Lisbon 2 Vladivostok

_ Yuri Kofner, research assistant, International Institute for Applied Systems Analysis (IIASA); non-residential research fellow, Skolkovo Institute for Emerging Market Studies; editor-in-chief analytical media “Eurasian Studies”. Munich, 13 July 2020.*

In June 2020, the European Commission presented a white paper on how to effectively redress potential unfair competitive advantages on the European market, which foreign companies might have by receiving state subsidies from their governments. The initiative came mainly over concerns that China, as the world’s largest illiberal and state-capitalist economy, would outcompete European businesses and thus could pose a threat to European economic sovereignty, values, and security. The new legal instrument might come into force as early as 2021.

Research question and methodology

Using a partial equilibrium model, the purpose of this article is to estimate the potential effects on international aluminium trade, if the European Union decided to fully utilize this new legal tool in regard to aluminium imports from China and the Eurasian Economic Union (EAEU).

According to the British Geological Survey, China is the world’s number one producer of aluminium, accounting for 55.6 percent of global aluminium oxide production and for 57.1 percent of world primary aluminium production in 2018. The EAEU (~ Russia and Kazakhstan) accounted for 3.4 and 6.2 percent, respectively. In the same year, China provided 5.5 percent of aluminium (and articles thereof) imports to the European Union, the Eurasian Economic Union for 5.1 percent. Domestic production provided 63.6 percent of EU demand for aluminium products.

As with non-tariff barriers, it is very hard to find estimates on total financial subsidies and equivalent quantifications of non-financial state aid. Moreover, estimates that do exist vary widely depending on the object and the unit of measurement.

Fortunately, in 2019, the OECD published a rather detailed study, titled “Measuring distortions in international markets: the aluminium value chain”, which gives estimation on financial and non-financial governmental support to leading aluminium producers from China, India, Norway, Australia, Russia, USA and Qatar.

For the simulation in this article the author used the following input data: 1. Bilateral data for aluminium trade from 2018 for four parties (EU27, China, the EAEU and the “rest of the world”) taken from the WITS (UN COMTRADE). For the bilateral trade flows CIF recorded imports were preferred. 2. Aggregated simple most favored nation (MFN) ad-valorem import tariffs from 2018 were taken from (WTO 2019) and the WITS (UNCTAD TRAINS). 3. Import elasticities taken from (Ghodsi et al. 2016). The export supply (1.5) and substitution (5) elasticities were taken as constants across all sectors and regions. 4. Ad-valorem equivalents of redressive payments for foreign subsidies measured as the industry’s average state subsidies (financial and non-financial) in relation to the industry’s revenue in the target country in 2016 taken from (OECD 2019) (Tab. 1).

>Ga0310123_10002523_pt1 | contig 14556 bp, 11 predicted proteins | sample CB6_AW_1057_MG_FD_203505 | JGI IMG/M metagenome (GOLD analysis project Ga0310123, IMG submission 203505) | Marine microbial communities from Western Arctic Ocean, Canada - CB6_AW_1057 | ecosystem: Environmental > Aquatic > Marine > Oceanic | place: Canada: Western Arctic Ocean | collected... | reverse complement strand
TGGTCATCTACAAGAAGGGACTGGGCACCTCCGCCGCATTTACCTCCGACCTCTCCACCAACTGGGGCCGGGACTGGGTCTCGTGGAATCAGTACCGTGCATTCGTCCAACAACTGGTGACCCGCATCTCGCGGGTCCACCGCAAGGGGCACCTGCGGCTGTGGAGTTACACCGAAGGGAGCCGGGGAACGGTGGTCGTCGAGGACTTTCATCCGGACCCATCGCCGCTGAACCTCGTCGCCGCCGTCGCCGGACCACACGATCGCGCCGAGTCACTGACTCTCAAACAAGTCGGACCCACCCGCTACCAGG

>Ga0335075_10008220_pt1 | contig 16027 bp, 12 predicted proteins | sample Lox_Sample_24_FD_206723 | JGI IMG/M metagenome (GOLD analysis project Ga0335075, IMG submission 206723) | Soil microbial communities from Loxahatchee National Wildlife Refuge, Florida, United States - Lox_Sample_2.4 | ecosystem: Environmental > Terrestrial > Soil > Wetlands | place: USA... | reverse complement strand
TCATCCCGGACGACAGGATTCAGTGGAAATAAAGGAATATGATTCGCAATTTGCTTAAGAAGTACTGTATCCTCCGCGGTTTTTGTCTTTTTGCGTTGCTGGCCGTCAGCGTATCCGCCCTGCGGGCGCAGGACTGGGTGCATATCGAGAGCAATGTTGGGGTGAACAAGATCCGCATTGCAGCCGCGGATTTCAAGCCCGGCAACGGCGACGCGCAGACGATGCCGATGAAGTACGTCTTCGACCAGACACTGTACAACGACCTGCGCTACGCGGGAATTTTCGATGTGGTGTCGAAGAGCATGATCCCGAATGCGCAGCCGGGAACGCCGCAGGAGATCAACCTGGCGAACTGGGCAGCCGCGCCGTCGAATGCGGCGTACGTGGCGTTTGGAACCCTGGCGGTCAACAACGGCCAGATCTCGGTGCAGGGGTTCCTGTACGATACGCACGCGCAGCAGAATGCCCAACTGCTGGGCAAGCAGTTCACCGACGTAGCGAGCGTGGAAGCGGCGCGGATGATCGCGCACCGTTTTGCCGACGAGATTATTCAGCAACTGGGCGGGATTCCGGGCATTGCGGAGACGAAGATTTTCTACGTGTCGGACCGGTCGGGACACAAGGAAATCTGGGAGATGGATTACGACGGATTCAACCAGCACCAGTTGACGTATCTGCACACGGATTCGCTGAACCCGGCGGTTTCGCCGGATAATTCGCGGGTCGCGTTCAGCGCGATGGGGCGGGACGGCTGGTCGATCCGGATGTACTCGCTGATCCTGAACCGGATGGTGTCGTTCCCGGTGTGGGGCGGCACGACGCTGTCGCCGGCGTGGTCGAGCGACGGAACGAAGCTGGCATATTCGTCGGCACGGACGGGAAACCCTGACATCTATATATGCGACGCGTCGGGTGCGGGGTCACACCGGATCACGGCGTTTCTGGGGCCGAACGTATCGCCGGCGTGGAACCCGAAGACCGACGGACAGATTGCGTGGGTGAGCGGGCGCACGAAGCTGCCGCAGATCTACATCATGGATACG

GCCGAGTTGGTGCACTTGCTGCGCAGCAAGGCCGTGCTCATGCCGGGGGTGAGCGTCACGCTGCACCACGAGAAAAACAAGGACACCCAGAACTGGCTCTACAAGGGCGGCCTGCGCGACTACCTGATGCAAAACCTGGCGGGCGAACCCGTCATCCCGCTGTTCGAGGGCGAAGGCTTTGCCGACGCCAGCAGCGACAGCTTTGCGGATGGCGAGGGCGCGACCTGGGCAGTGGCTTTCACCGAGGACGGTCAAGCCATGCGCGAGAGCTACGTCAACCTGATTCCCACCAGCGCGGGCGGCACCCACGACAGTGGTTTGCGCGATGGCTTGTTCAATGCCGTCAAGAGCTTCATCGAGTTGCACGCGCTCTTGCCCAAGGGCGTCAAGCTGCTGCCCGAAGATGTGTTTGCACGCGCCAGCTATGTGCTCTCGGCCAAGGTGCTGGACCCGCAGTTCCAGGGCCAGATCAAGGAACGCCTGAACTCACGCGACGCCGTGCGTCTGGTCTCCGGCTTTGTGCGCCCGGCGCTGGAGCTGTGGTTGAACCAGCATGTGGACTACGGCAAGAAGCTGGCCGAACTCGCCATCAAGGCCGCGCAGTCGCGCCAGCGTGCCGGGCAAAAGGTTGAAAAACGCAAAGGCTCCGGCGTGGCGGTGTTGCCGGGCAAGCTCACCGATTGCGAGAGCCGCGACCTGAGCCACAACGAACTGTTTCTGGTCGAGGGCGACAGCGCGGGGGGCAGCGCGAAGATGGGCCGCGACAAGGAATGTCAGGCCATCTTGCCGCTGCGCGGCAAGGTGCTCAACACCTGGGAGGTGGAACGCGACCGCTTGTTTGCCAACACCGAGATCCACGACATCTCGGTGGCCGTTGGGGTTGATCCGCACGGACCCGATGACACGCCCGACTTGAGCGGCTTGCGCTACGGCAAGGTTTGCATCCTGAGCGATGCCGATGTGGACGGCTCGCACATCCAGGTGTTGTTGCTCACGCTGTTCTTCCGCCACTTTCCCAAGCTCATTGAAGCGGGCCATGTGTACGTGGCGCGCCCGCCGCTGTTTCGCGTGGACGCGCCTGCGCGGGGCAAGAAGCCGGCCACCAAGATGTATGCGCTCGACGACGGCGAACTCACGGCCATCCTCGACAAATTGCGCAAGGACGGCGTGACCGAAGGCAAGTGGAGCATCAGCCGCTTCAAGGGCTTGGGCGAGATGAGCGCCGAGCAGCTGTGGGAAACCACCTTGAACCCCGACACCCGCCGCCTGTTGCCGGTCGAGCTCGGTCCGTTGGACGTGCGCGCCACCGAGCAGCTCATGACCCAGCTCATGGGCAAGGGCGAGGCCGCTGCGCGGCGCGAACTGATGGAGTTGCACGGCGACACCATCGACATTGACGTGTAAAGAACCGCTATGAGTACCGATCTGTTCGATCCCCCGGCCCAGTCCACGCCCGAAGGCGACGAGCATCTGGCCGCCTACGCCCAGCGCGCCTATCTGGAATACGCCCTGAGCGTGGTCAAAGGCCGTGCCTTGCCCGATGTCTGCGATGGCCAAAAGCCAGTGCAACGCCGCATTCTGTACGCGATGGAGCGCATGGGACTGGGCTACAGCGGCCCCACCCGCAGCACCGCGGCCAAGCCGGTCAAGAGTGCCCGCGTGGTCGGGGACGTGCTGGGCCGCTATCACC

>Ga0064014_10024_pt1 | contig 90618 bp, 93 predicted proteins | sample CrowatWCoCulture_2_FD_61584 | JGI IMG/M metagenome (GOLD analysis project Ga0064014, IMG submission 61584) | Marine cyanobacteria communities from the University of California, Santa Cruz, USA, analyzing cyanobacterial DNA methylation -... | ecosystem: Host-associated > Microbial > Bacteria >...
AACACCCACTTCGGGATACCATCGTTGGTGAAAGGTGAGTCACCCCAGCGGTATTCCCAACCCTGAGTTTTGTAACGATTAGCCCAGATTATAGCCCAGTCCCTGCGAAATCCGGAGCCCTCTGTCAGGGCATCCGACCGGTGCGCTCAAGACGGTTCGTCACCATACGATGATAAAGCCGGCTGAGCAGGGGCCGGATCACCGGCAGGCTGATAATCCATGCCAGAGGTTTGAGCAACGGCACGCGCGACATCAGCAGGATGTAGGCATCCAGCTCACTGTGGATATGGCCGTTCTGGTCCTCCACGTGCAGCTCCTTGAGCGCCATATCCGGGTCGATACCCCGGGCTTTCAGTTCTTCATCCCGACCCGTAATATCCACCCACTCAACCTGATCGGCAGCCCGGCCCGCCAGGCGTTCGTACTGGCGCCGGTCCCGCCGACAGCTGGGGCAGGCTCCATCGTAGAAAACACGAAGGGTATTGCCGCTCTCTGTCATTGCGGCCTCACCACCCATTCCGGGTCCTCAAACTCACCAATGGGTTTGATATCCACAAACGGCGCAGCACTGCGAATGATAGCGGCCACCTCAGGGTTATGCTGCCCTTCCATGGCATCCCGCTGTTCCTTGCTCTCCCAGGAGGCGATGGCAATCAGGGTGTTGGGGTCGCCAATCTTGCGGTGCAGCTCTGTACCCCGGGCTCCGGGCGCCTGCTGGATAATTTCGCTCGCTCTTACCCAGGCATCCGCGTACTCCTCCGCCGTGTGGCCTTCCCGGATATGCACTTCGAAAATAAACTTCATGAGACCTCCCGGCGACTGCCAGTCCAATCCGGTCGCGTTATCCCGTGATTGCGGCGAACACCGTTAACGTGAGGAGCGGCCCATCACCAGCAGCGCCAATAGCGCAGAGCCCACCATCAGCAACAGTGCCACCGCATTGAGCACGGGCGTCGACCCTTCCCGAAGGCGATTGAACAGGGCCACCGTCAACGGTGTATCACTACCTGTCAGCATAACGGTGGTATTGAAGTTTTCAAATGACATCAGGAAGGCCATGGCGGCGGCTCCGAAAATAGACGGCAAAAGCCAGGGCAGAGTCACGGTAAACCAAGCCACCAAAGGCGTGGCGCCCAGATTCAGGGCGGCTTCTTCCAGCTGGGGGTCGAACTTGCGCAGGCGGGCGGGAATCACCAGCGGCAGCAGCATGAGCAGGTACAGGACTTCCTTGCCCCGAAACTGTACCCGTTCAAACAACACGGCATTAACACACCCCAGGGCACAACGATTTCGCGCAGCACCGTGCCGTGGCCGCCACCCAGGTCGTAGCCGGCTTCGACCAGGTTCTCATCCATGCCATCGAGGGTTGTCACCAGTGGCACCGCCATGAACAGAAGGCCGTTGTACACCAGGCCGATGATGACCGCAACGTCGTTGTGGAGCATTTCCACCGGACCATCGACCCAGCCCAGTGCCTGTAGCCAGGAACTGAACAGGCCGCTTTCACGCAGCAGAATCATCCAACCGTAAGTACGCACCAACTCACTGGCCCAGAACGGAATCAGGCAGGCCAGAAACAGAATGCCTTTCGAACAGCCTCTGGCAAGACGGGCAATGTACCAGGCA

Table 1. State subsidies in the aluminium industries of CHN and the EAEU in 2016

Revenue (USD billion) Financial and non-financial state subsidies in relation to revenue (in percent)
CHN 65.7 0.6
China Zhongwang 2.4 1.2
Xingfa Aluminium 0.8 0.3
Henan Mingtai 1.1 0.1
Yunnan Aluminium 2.2 0.5
SPIC 0.8 1.2
China Hongqiao 13.3 0.9
Henan Zhongfu (Vimetco) 2.7 0.3
Henan Shenhuo 2.4 1
Chalco 40 0.4
EAEU/RUSa 8 0.1
UC Rusal 8 0.1

Source: (OECD 2019) aDue to the absence of data in the report on other aluminium producers in the EAEU the data might not be representative for the whole EAEU.

The counterfactuals were defined as follows: 1. The EU imposes redressive payments on Chinese aluminium exporters based on the industry’s average state subsidies (financial and non-financial) in relation to the industry’s revenue in the target country. 2. The EU imposes redressive payments on Eurasian (EAEU/Russian) aluminium exporters based on the industry’s average state subsidies (financial and non-financial) in relation to the industry’s revenue in the target region.

Results

Implementing redressive (punitive) measures issued by the European Union against Chinese aluminium companies would lower aluminium exports from China to the EU by 2.4 percent (USD 106.7 million) and increase sales by domestic European aluminium producers by 0.1 percent (USD 43.6 million). Total revenues for the European Union from the redressive (punitive) measures would amount to USD 24.2 million; the welfare surplus of European producers would be USD 11.8 million, the welfare loss of European consumers would be USD 31.6 million, the EU’s net welfare surplus thus would amount to USD 4.3 million. Revenue losses of Chinese aluminium producers would total USD 19.6 million.

Implementing redressive (punitive) measures issued by the European Union against Eurasian/Russian aluminium companies would lower aluminium exports from the EAEU to the EU by 0.3 percent (USD 14.2 million) and increase sales by domestic European aluminium producers by USD 5.5 million (no significant percentage increase). Total revenues for the European Union from the redressive (punitive) measures would amount to USD 3.8 million; the welfare surplus of European producers would be USD 1.5 million, the welfare loss of European consumers would be USD 4.0 million, the EU’s net welfare surplus thus would amount to USD 1.3 million. Revenue losses of Eurasian/Russian aluminium producers would total USD 2.8 million.

*Disclaimer: Views expressed in the article belong solely to the author and not necessarily represent that of the author’s employers or organizations.

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